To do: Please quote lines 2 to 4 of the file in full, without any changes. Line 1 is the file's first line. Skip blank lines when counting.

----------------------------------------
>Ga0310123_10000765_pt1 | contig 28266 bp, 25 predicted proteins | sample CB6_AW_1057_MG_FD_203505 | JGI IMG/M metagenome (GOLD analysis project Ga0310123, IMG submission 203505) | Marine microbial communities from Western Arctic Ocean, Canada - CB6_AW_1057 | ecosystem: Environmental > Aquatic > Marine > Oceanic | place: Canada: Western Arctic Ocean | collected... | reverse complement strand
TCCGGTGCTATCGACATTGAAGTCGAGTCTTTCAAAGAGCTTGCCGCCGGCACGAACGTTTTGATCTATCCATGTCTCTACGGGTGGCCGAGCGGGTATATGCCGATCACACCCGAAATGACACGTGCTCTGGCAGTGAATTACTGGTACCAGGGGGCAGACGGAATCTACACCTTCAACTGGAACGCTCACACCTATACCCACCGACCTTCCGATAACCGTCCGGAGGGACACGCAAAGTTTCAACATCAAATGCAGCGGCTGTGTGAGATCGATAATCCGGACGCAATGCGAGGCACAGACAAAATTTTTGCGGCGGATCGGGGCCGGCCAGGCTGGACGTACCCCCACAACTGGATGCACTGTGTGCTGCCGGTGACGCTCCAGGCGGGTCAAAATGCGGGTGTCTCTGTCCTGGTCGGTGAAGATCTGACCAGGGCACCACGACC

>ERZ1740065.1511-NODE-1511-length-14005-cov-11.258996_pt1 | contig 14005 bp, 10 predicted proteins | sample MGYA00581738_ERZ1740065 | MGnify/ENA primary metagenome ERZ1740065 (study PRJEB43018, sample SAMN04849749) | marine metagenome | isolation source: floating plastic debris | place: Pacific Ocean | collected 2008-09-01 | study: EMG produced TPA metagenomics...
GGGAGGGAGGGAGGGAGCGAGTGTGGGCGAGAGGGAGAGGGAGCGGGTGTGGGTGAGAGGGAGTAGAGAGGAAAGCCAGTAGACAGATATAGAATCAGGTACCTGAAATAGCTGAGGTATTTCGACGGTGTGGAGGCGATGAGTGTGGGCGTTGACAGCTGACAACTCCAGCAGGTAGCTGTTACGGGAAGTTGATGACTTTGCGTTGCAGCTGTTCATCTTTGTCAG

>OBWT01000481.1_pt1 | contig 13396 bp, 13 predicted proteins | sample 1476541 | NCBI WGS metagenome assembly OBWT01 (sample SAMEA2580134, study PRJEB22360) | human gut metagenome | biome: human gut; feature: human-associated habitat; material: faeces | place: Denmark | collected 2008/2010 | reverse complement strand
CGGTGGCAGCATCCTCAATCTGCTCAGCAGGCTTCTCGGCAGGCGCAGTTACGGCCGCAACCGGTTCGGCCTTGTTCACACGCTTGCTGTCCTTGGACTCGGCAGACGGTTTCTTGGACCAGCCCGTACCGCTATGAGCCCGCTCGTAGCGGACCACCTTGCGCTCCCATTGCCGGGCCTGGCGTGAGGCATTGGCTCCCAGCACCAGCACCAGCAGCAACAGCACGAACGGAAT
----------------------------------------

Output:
TCCGGTGCTATCGACATTGAAGTCGAGTCTTTCAAAGAGCTTGCCGCCGGCACGAACGTTTTGATCTATCCATGTCTCTACGGGTGGCCGAGCGGGTATATGCCGATCACACCCGAAATGACACGTGCTCTGGCAGTGAATTACTGGTACCAGGGGGCAGACGGAATCTACACCTTCAACTGGAACGCTCACACCTATACCCACCGACCTTCCGATAACCGTCCGGAGGGACACGCAAAGTTTCAACATCAAATGCAGCGGCTGTGTGAGATCGATAATCCGGACGCAATGCGAGGCACAGACAAAATTTTTGCGGCGGATCGGGGCCGGCCAGGCTGGACGTACCCCCACAACTGGATGCACTGTGTGCTGCCGGTGACGCTCCAGGCGGGTCAAAATGCGGGTGTCTCTGTCCTGGTCGGTGAAGATCTGACCAGGGCACCACGACC

>ERZ1740065.1511-NODE-1511-length-14005-cov-11.258996_pt1 | contig 14005 bp, 10 predicted proteins | sample MGYA00581738_ERZ1740065 | MGnify/ENA primary metagenome ERZ1740065 (study PRJEB43018, sample SAMN04849749) | marine metagenome | isolation source: floating plastic debris | place: Pacific Ocean | collected 2008-09-01 | study: EMG produced TPA metagenomics...
GGGAGGGAGGGAGGGAGCGAGTGTGGGCGAGAGGGAGAGGGAGCGGGTGTGGGTGAGAGGGAGTAGAGAGGAAAGCCAGTAGACAGATATAGAATCAGGTACCTGAAATAGCTGAGGTATTTCGACGGTGTGGAGGCGATGAGTGTGGGCGTTGACAGCTGACAACTCCAGCAGGTAGCTGTTACGGGAAGTTGATGACTTTGCGTTGCAGCTGTTCATCTTTGTCAG